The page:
Classics of Science Fiction and Fantasy Literature
The Wonderful Wizard of Oz
Author: L(yman) Frank Baum (1856-1919)
Genre: Fantasy--high fantasy
Type of Work: Novel
Time of Plot: About 1900
Location: Kansas and the Land of Oz
First Published: 1900
The story of The Wonderful Wizard of Oz is known to countless millions worldwide because of the motion picture version of the story, The Wizard of Oz (1939), starring Judy Garland. Although Garland was considerably older than the Dorothy in the book and her adventures are dismissed as a dream, the film is otherwise reasonably faithful to L. Frank Baum's novel.
A cyclone carries Dorothy and her dog Toto from bleak Kansas to the colorful Land of Oz, then drops their house on top of the Wicked Witch of the East. The Munchkins, who regard Dorothy as a witch herself, are so grateful to her for killing the witch who tormented and enslaved them that they offer Dorothy all the help they can. They advise her to put on the dead witch's silver slippers, which have magical properties. Dorothy's chief motivation throughout the story is to get back to her Uncle Henry and Aunt Em in Kansas. She is told to follow a road of yellow brick that will take her to the Emerald City, home of the Wizard of Oz. The Wizard, Dorothy is told, should know how to get her home.
Along the road of yellow brick, Dorothy encounters the Scarecrow, the Tin Woodman, and the Cowardly Lion. Each asks to accompany Dorothy to the Emerald City. The Scarecrow wants to ask the Wizard for a brain, the Tin Woodman wants to ask for a heart, and the Cowardly Lion wants to ask for courage. After some misadventures, they reach the Emerald City. The Wizard tells Dorothy that he will use his magic powers to send her back to Kansas only if she kills the Wicked Witch of the West, and he informs her three companions that he will grant their requests only if they help Dorothy fulfill her mission.
The Wicked Witch of the West sends wolves, wild crows, and finally winged monkeys to attack the adventurers. Dorothy and the Cowardly Lion are captured, and the Scarecrow and the Tin Woodman are left for dead. At the Wicked Witch's castle, Dorothy is made a household slave. The witch steals one of Dorothy's silver slippers, but when she tries to pull the other slipper off the little girl's foot, Dorothy throws a bucket of water at her. The Wicked Witch of the West is vulnerable only to water. She melts, and Dorothy retrieves her silver slipper, still unaware of how to use the magic powers of the slippers.
When the adventurers return to the Emerald City, they discover that the Wizard is a fraud, possessing no magic powers at all. The fake Wizard manages to satisfy the requests of the Scarecrow, the Tin Woodman, and the Cowardly Lion by assuring them that they already possess and have actually displayed the attributes they believed they were lacking. The Wizard, however, is unable to satisfy Dorothy's wish to return to Kansas, although he himself is wafted away in a hot-air balloon.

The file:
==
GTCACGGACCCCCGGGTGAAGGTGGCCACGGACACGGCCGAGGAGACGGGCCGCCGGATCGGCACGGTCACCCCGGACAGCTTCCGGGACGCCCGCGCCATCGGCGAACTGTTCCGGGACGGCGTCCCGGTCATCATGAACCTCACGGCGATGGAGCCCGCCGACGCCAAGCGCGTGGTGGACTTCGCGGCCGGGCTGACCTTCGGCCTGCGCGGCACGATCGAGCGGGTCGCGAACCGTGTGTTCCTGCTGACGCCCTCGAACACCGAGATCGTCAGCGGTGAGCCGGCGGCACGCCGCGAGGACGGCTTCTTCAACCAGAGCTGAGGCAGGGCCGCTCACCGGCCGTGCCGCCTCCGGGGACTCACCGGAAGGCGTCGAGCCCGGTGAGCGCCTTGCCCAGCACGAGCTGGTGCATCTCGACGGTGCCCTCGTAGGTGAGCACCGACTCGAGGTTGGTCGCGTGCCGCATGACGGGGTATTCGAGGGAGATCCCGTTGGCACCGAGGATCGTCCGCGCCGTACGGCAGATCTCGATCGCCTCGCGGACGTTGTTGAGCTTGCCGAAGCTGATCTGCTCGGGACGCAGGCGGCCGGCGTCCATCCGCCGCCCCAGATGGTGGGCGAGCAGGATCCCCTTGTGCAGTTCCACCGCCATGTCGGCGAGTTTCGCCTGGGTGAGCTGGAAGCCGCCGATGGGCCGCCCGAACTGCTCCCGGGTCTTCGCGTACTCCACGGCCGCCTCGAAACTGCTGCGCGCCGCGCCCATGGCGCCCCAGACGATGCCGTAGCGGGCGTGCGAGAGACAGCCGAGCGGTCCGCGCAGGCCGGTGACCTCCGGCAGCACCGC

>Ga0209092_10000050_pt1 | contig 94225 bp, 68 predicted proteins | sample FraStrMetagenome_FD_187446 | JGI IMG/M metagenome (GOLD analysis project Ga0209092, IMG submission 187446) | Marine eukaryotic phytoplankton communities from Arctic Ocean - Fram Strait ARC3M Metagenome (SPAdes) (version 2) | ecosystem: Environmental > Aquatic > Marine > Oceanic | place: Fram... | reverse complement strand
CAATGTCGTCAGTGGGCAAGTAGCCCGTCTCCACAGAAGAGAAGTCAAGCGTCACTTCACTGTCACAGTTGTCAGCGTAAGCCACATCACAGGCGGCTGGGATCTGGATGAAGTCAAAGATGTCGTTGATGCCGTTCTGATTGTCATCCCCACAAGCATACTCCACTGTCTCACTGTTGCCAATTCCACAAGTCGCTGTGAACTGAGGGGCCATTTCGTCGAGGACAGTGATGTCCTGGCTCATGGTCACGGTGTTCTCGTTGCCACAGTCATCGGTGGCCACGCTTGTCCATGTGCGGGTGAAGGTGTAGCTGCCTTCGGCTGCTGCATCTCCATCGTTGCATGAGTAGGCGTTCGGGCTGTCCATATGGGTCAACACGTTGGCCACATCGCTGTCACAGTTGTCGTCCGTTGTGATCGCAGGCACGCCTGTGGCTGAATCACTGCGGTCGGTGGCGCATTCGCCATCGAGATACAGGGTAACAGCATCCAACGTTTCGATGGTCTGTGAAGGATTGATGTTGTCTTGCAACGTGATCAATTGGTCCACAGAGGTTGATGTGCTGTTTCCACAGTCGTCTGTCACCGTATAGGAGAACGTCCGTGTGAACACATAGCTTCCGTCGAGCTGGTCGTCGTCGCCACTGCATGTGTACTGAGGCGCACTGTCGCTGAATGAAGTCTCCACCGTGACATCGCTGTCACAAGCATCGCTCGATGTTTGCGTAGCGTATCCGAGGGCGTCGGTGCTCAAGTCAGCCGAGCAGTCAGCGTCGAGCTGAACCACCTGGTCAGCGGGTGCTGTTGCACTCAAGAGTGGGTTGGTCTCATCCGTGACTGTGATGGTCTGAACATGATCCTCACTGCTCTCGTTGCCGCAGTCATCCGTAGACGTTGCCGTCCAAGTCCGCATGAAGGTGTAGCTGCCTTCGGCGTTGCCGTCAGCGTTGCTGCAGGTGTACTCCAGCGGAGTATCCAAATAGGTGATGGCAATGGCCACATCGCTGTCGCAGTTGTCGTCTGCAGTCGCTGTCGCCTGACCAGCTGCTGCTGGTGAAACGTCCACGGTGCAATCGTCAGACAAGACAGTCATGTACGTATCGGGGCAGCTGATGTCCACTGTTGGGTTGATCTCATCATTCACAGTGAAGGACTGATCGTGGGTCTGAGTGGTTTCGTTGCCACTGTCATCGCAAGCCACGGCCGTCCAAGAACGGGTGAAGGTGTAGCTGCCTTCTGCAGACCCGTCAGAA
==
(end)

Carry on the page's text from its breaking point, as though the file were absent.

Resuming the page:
Dorothy is advised to visit Glinda, the Witch of the South, who is good and kind. Accompanied by her three friends, Dorothy makes her way through new perils to the Country of the Quadlings and the Castle of Glinda. The beautiful Glinda tells her that the silver slippers have the power to transport their wearer to anyplace in the world. Dorothy kisses her three friends good-bye and asks the slippers to carry her back to Kansas. She is carried off in a whirlwind and finds herself in front of the new home that Uncle Henry built to replace the old one. Dorothy has lost the silver slippers in her flight, but she is overjoyed to be home again.
Baum was obviously indebted to the eccentric English genius Lewis Carroll, author of Alice's Adventures in Wonderland (1865) and Through the Looking Glass (1871). In Victorian times it was generally believed that books for children should lean heavily on moral instruction. The authors of juvenile literature often intruded into their own stories to point out the moral lessons the stories supposedly illustrated. Carroll believed that children were given too much moral indoctrination and were not allowed to be children. His books about Alice parodied sententious, sanctimonious adults, and he proclaimed that good books should be full of pictures and should be fun to read.
Baum offered a further innovation by combining the traditional elements of fairy tales, such as witches and wizards, with familiar things such as scarecrows and cornfields. He is credited with teaching children to find magic in the ordinary things surrounding them in their daily lives. Although Baum may not have offered much in the way of moral instruction in The Wonderful Wizard of Oz or its sequels, he accomplished something more important: He taught millions of children to love reading during their crucial formative years.
The Wonderful Wizard of Oz was such a phenomenal success that Baum was called upon to produce numerous sequels. After his death in 1919, his publishers commissioned Ruth Plumly Thompson to continue writing sequels. Baum's original Oz book, his thirteen sequels, and the twenty-one sequels written by Thompson comprise the history of an enchanted land that children continue to discover with the feeling that they have gained possession of something as marvelous as Aladdin's lamp.
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